The final lab results from IMR suggested an isolate of fungus from Cyphellophora sp. The method that was used for microscopic identification of this fungus was culturing on Sabouraud dextrose agar (Figure 3(a)). Lactophenol cotton blue mounting revealed phialides with collarettes bearing septated conidia (Figure 3(b)).

3. Discussion

According to the literature, there are only a few reports on Cyphellophora causing superficial cutaneous and nail infections in humans. Cyphellophora laciniata, C. pluriseptata, and P. ambigua have been reported to be isolated from superficial lesions in human cutaneous infections [6, 7]. In another instance, the bronchoalveolar lavage fluid from a patient after heart bypass surgery grew C. fusaroides [8]. Cyphellophora suttonii was also isolated from an ulcerating skin lesion in a patient with sarcoidosis [9].

This was a rare instance of this fungus isolated from an ulcer in the eye. We faced difficulties in the preliminary diagnosis as it did not have typical characteristics of a fungal infection in the eye. It showed a rapid progression of the infection despite being on antibacterial eye drops, which could have also been exacerbated by the patient’s poor control of his diabetes. The treatment was challenging as it did not show a good response to any of the initial approaches. Fortunately, the laboratory results aided in the treatment revision. A combination of intensive antifungal and antibacterial eye drops hastened the recovery and healing process, which could suggest a possibility of a mixed infection.

In vitro study analysis of the susceptibility of the fungus Cyphellophora sp. showed a good response to caspofungin (minimum inhibitory concentration (MIC) 1.1 μg/ml) and newer types of azoles such as itraconazole and voriconazole (0.1 μg/ml and 0.3 μg/ml, respectively). In the study, it was also noted that the MIC was the highest in susceptibility testing of Fluconazole (27.6 μg/ml) and Amphotericin B (4 μg/ml). This could explain the initial poor response to the treatment in this patient [10]. However, there are no in vivo studies or other similar clinical case reports that could aid in the management.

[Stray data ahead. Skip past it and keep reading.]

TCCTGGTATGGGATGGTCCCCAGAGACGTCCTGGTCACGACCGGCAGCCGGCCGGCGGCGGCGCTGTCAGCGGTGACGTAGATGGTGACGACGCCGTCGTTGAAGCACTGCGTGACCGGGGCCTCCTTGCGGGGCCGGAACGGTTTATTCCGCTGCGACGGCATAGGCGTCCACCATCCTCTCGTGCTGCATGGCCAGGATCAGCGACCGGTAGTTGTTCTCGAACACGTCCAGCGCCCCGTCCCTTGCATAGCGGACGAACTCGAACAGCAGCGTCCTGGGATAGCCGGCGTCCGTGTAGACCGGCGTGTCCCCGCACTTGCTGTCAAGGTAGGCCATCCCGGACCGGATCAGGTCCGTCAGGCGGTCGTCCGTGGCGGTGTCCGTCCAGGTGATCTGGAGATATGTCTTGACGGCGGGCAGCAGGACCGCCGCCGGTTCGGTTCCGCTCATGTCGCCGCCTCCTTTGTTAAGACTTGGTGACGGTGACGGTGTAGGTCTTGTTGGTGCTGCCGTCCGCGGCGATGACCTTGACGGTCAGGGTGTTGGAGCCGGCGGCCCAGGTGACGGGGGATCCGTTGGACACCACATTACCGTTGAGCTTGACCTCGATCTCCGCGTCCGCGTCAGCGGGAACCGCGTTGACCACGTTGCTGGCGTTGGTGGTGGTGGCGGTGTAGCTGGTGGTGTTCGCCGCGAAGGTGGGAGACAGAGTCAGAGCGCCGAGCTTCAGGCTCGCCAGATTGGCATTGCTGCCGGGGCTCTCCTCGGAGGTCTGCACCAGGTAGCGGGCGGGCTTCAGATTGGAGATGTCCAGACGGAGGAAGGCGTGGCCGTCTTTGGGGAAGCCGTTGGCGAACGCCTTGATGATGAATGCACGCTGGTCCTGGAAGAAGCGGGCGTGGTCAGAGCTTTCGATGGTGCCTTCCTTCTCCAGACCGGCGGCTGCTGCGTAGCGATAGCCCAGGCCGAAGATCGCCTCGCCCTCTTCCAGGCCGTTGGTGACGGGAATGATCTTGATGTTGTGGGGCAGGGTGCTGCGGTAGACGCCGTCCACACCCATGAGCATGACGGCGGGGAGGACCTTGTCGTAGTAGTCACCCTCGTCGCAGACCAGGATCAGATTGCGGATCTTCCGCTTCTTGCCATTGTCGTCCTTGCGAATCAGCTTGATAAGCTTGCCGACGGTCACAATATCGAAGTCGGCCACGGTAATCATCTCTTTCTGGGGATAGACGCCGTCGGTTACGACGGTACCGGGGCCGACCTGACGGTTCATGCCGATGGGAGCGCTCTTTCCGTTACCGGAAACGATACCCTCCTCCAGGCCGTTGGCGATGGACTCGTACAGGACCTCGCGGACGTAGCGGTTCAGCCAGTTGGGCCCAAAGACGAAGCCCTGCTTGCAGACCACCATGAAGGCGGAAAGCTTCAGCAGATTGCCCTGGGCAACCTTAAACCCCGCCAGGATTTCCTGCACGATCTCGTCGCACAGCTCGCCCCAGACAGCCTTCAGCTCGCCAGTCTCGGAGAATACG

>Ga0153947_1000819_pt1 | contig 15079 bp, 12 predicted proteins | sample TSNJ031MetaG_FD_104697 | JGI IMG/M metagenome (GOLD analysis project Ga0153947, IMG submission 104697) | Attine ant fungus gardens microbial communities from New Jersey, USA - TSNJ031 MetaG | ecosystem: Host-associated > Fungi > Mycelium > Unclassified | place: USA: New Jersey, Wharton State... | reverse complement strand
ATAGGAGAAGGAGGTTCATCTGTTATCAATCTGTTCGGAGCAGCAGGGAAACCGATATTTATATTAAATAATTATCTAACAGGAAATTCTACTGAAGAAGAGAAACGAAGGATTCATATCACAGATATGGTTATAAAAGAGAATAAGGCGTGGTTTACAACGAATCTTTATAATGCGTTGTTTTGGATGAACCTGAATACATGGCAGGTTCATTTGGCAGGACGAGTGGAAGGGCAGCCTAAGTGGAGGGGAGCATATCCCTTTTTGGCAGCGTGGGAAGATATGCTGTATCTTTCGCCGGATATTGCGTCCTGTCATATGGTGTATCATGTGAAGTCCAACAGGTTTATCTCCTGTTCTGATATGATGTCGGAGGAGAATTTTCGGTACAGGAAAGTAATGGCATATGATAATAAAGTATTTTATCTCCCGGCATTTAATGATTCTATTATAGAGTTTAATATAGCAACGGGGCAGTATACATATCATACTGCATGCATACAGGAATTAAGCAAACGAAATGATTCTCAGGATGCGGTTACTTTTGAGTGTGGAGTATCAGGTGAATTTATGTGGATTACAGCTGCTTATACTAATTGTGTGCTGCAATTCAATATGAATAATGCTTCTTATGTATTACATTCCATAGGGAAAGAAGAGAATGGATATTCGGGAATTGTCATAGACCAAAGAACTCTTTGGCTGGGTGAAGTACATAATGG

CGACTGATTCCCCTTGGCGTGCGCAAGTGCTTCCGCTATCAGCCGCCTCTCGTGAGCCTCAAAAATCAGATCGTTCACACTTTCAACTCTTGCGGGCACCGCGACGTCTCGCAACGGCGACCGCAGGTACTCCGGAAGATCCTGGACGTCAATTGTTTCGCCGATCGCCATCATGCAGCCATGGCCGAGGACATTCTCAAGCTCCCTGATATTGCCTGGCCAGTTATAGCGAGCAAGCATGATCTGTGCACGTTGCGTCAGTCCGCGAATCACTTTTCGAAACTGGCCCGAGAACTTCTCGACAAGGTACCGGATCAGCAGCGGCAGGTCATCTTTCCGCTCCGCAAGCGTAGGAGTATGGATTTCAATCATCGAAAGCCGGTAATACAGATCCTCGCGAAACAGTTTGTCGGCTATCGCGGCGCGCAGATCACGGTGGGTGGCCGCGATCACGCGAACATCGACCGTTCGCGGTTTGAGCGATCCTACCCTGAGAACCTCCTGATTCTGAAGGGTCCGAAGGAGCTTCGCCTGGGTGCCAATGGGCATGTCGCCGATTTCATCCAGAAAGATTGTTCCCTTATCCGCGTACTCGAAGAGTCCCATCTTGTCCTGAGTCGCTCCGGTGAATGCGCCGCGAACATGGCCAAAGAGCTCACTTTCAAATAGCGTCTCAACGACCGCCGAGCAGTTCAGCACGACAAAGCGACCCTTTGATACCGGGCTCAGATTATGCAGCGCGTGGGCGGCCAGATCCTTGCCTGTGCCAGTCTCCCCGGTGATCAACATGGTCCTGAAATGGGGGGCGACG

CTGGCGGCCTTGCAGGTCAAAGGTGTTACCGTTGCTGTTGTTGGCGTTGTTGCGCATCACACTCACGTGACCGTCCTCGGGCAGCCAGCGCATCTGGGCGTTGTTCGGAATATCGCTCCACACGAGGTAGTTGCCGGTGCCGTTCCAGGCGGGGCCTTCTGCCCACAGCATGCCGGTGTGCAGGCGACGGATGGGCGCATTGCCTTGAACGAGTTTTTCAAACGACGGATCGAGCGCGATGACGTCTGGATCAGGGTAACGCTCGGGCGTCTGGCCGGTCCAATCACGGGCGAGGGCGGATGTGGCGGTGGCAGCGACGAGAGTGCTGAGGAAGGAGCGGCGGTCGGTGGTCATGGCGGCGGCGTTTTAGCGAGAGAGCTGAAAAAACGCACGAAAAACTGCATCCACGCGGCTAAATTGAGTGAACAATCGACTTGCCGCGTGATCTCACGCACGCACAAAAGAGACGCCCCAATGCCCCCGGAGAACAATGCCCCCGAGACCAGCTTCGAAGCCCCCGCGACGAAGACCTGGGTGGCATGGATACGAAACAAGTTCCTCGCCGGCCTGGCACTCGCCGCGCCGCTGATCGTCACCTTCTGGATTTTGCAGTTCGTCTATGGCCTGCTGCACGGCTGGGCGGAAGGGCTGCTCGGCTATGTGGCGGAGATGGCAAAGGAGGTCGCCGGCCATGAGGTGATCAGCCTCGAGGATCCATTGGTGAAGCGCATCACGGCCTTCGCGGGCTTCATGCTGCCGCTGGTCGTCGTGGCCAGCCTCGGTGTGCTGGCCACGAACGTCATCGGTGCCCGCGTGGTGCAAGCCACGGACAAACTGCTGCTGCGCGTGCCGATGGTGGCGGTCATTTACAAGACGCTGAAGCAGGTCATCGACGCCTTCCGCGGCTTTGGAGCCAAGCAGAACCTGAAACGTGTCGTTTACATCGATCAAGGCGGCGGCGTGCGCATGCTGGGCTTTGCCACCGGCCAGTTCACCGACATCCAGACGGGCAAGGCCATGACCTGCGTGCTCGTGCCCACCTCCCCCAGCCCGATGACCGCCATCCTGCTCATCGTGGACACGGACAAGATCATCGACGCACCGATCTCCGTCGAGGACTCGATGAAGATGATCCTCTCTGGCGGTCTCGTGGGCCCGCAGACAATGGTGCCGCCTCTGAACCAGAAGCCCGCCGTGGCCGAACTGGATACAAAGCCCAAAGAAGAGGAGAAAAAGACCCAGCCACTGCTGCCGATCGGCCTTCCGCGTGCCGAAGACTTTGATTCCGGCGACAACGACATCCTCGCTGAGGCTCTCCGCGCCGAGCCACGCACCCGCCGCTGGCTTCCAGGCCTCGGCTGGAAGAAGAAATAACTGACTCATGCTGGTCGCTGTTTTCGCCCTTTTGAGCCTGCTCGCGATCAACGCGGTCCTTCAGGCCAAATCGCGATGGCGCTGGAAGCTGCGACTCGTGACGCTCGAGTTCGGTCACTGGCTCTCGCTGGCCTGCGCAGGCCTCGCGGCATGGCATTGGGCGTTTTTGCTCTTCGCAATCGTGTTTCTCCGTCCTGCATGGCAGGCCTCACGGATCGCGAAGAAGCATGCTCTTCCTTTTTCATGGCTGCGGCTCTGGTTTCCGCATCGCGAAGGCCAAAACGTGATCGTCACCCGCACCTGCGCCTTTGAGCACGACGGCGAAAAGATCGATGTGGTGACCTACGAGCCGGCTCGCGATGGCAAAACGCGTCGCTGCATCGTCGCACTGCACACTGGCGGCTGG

4. Conclusion

The Cyphellophora fungus has now been isolated from a corneal ulcer in a human. The exact nature of the infection and the susceptibility to the antifungal treatment are yet to be learned as this was the first incidence of this fungus in a corneal ulcer in the human eye.

Data Availability

The data that support the findings of this study are available from the corresponding author upon reasonable request.

Informed consent was obtained from the patient for publication of this case report and all accompanying images.

Conflicts of Interest

None of the authors have any financial or proprietary interests or conflicts related to the work presented in this manuscript.